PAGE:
USF College of Marine Science Unveils “Current Collections”
ST. PETERSBURG – A community engagement project designed to create awareness about litter in our waterways has blossomed into a collaborative masterpiece, now installed in downtown St. Petersburg’s Poynter Park.
The sculpture is the result of a partnership between University of South Florida's College of Marine Science and local municipalities and was designed by artists from Georgia State University (GSU) to look like an ocean gyre or “vortex” in which plastic bags and debris get caught.
The goal of the Clean Community Clean Coast program is to engage youth, educators, and local organizations in the effort to address local littering problems, develop new programs and support recycling to protect the wildlife and coastal ecosystems. Children throughout the city have had a hand in turning the trash into colorful elements for the structure throughout the summer.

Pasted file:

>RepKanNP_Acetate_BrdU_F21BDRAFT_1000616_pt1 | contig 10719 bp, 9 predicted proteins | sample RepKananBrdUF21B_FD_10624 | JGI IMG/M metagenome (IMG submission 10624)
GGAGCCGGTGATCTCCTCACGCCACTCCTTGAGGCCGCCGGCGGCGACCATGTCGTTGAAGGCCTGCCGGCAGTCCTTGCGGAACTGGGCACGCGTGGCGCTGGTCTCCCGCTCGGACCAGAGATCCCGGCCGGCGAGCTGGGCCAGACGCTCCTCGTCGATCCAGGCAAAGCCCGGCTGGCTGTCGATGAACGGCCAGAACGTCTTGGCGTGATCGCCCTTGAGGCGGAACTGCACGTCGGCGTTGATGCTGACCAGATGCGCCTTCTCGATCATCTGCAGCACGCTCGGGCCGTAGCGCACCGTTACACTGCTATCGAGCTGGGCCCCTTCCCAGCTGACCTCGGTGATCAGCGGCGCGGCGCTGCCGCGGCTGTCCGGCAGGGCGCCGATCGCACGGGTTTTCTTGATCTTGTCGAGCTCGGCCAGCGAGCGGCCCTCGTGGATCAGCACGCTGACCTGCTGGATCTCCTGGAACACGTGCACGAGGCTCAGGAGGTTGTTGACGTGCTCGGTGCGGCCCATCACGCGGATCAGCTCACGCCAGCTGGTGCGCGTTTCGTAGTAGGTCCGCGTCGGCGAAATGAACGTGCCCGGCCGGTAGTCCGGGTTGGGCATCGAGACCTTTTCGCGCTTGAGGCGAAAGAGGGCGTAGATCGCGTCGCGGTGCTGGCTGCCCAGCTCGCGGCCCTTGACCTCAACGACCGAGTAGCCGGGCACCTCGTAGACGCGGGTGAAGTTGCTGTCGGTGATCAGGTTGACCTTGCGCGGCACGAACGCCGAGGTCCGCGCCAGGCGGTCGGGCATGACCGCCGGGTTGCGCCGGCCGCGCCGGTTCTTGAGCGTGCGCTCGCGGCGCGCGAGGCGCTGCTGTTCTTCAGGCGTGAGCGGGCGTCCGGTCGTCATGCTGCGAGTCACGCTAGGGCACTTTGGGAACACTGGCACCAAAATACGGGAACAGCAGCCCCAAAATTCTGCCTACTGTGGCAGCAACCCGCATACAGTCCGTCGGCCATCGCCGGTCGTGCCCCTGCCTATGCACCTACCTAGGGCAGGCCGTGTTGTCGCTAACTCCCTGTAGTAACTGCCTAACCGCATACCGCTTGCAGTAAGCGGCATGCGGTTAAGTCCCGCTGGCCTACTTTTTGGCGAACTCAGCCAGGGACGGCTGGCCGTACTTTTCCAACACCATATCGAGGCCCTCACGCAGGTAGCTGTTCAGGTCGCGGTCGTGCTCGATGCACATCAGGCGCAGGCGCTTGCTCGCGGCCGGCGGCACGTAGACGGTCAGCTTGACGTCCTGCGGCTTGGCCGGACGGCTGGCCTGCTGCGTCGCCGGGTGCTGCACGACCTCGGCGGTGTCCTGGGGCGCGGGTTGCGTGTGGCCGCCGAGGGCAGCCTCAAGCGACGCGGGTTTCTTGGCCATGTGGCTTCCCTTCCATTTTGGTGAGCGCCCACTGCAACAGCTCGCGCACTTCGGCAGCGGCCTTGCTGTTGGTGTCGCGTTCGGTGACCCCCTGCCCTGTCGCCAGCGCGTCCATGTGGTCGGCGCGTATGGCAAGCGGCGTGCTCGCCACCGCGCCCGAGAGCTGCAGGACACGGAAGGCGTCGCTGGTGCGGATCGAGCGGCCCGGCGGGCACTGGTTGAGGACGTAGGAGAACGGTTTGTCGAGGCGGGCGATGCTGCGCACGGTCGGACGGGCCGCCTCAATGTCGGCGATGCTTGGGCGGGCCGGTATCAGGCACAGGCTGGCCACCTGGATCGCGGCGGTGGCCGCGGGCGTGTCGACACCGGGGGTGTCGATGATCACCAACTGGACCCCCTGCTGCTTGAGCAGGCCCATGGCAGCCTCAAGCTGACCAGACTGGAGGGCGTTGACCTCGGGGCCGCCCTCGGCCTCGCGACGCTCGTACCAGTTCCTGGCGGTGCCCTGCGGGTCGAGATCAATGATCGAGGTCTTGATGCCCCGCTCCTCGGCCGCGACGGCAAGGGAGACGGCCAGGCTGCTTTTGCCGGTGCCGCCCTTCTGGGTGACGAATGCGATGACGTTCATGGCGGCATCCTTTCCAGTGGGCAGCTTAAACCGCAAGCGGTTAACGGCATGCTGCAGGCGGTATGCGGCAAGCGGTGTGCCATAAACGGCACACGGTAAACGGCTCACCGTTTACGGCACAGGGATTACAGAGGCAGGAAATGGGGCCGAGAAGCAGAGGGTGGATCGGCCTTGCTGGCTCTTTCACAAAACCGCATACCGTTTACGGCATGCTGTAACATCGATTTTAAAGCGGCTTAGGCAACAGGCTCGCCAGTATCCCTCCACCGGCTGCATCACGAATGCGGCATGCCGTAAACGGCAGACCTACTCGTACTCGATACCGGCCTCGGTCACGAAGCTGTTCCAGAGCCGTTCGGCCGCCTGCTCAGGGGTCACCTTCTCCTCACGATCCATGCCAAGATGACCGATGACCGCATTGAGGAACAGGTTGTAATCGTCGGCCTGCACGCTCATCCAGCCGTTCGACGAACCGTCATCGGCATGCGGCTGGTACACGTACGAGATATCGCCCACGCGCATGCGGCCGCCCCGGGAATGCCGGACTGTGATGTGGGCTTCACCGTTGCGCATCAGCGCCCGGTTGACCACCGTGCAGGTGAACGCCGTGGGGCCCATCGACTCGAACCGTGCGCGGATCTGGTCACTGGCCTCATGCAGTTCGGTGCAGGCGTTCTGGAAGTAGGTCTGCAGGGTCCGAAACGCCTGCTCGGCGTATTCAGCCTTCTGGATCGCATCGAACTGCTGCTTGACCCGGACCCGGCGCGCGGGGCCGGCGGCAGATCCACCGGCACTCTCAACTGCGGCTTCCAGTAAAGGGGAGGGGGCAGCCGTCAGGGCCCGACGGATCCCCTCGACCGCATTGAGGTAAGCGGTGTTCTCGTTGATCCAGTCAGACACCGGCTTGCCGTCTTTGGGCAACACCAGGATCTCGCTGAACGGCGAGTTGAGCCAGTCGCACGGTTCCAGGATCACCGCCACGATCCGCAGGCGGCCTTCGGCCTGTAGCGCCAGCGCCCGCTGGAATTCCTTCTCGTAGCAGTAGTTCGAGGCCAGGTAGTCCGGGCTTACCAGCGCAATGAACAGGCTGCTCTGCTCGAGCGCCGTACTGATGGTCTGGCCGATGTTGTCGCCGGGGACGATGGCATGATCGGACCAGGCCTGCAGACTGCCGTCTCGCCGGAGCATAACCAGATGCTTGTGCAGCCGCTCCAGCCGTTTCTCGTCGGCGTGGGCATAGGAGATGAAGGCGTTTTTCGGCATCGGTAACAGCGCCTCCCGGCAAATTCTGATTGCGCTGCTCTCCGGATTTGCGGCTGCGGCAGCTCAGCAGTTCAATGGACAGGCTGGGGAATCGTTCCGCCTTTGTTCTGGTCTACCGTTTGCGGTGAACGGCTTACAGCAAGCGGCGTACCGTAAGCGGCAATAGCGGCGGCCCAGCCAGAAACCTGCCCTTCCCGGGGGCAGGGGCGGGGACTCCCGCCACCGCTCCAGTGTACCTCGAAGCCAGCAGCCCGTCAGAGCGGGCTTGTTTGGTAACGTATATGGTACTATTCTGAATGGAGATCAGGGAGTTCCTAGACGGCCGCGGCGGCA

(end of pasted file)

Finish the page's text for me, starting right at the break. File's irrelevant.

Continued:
“Current Collections” spans 40 feet across and reaches 30 feet into the air. Five branching steel arms are covered with a multi-colored translucent plastic skin, made from melted bags and debris collected from area waterways by the City of St. Petersburg and volunteers in coastal cleanups.
The sculpture is an integral part of the Clean Community-Clean Coast youth and community education program, which is led by the University of South Florida’s College of Marine Science, and substantially funded by the National Oceanic and Atmospheric Administration Marine Debris Program’s Prevention through Education and Outreach grant/cooperative agreement.
The sculpture, located on the north side of the park, will be a new attraction for visitors to the Oct. 17-18 St. Pete Science Festival. Poynter Park is located on 3rd Street South, between 8th and 11th Avenues South.
Program collaborators include: the Georgia State University (GSU) Ernest G. Welch School of Art and Design (with faculty and students in the Embodied Energy Studio LLC), the USF St. Petersburg College of Education (COE), USF College of Behavior and Community Sciences (CBCS), the City of St. Petersburg Parks and Recreation Department and Engineering Department, Keep Pinellas Beautiful (KPB), Tampa Bay Watch (TBW) and the St. Petersburg Science Festival.